- Corporate conduct during COVID-19 and reopenings will be a “stress test” for employers’ ethics and compliance programs, according to experts from advisory firm LRN Corporation.
- That prediction came as the firm released the results of a survey of 500 ethics, compliance and legal professionals; the report revealed mixed sentiments on employers’ ability and desire to identify and weed out workplace misconduct. Forty-six percent of those surveyed said senior leaders support “effective sanctions or penalties” on executives and high performers involved in misconduct. Most, however, said their organization considers ethical behavior in promotions and has the resources it needs “to inspire ethical behavior.”
- LRN’s analysis also found that considering ethics in employee bonus decisions and holding senior leaders accountable are the characteristics that are most common in “high-impact” ethics and compliance programs. It is in organizational leadership’s best interest to have strong programs because failures in this area can be costly, LRN senior advisor Susan Diverssaid in a statement. “In the cases of Vale SA, PG&E and Boeing, the problems leading to catastrophes were known, regulators were deceived and decision-makers ignored concerns raised by employees who pointed to weaknesses that led to disaster,” she said. As the country aims to recover from the COVID-19 pandemic, “we will learn which ethics and compliance programs are ‘paper only’ and which ones represent, and live at the heart of, the organization.”
The conditions surrounding the coronavirus pandemic are sure to test the cultures and codes of conduct at many organizations. Particularly in companies where remote work is now the norm, conducting investigations into misconduct and monitoring for unethical behavior will be tougher. The start of businesses and states reopening will be another test for companies.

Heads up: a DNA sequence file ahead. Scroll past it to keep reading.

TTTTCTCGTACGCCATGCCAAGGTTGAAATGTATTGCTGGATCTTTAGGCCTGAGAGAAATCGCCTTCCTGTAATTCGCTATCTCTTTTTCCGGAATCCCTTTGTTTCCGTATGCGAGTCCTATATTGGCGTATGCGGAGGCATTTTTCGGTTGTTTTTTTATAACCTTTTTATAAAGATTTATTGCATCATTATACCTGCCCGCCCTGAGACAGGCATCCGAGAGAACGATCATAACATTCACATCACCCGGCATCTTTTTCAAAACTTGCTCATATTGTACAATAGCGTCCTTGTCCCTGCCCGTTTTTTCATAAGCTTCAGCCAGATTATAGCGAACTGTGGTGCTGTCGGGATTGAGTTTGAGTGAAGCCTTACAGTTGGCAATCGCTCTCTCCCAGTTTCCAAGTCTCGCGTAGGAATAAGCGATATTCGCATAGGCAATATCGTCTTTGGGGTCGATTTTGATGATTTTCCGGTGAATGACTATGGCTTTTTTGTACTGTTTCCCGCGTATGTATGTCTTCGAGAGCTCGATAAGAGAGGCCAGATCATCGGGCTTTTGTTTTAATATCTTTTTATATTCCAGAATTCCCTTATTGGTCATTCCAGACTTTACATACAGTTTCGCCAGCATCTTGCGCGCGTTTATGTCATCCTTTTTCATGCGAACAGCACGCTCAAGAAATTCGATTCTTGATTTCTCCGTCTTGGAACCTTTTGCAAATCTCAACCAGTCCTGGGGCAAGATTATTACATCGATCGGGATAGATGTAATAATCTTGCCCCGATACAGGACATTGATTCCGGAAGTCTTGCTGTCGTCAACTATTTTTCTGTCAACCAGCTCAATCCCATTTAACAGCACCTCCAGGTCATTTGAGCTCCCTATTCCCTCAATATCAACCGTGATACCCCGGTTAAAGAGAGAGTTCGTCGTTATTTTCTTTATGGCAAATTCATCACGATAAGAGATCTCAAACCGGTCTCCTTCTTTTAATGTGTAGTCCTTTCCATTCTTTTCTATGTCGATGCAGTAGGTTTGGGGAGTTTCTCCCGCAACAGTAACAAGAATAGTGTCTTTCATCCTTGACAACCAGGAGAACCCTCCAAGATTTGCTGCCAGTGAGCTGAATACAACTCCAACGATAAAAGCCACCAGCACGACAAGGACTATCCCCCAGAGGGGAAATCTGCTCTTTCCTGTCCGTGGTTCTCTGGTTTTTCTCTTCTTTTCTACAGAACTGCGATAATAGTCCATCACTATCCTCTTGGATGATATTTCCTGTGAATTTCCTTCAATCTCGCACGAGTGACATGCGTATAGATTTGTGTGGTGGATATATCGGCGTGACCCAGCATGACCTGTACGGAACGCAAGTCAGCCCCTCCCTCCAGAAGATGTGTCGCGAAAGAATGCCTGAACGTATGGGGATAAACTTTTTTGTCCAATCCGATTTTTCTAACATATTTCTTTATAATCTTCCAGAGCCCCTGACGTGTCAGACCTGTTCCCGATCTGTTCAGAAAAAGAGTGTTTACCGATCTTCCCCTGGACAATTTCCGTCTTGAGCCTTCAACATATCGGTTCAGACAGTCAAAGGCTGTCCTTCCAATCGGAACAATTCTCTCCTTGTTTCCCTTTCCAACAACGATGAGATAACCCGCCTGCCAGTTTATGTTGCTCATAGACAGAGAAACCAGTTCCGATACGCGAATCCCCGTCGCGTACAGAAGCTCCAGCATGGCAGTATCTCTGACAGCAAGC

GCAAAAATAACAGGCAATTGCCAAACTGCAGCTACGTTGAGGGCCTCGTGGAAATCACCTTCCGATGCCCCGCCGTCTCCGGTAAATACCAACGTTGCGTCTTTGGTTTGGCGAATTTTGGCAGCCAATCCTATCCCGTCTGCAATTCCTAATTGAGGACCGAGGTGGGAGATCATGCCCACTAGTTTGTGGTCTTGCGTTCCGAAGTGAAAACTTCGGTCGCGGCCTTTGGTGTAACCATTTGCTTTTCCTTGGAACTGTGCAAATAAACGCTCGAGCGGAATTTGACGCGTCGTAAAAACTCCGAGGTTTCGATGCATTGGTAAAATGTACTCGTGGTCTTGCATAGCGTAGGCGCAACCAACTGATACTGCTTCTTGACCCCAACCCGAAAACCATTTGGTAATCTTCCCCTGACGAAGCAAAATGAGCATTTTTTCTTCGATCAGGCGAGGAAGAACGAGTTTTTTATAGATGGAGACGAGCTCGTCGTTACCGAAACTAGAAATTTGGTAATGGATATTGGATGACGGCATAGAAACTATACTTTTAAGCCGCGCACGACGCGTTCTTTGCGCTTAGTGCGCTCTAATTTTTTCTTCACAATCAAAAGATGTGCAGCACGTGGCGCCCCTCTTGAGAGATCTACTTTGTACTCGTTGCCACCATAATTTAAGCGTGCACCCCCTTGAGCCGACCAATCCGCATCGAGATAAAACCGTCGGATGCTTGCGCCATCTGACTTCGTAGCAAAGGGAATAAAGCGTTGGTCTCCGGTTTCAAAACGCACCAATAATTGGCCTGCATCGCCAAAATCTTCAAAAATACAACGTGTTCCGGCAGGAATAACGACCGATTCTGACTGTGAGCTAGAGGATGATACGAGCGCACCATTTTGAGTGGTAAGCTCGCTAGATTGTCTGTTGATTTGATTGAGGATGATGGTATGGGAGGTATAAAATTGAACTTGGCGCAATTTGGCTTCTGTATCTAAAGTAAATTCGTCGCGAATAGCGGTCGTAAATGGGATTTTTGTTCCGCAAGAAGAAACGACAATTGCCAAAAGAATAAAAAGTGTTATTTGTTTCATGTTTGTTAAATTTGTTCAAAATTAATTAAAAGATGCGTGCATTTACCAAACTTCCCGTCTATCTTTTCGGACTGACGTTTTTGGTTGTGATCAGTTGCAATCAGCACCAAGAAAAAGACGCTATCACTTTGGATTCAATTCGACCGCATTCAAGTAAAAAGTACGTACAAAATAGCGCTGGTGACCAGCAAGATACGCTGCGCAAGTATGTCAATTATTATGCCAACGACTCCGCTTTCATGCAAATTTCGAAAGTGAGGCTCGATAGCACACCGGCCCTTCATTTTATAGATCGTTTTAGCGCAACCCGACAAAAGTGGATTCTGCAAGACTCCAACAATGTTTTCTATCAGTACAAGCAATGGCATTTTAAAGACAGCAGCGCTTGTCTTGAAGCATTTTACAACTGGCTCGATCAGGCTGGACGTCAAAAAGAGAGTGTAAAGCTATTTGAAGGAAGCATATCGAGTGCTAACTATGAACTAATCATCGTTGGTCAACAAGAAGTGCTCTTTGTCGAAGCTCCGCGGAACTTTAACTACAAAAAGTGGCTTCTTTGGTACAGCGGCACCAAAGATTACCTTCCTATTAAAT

The outcomes of poor corporate culture can have costly legal and business ramifications, but they can also impact turnover and employer brand. A recent SHRM study estimated that toxic workplace cultures have cost employers $223 billion in turnover costs in the past five years, and found that front-line managers play a large role in employee perceptions of the company culture.
To motivate a culture of compliance and ethical behavior, experts say it is imperative that employees speak up when they see something wrong. An April study from Zenefits found that one-fifth of workers say they don’t trust HR and 30% “actively avoid” going to HR. Of those who avoid going to HR, 35% said they didn’t believe it would be helpful and 31% said they feared retaliation. More recently, amid the pandemic, data from NAVEX Global found that workplace harassment reports were down.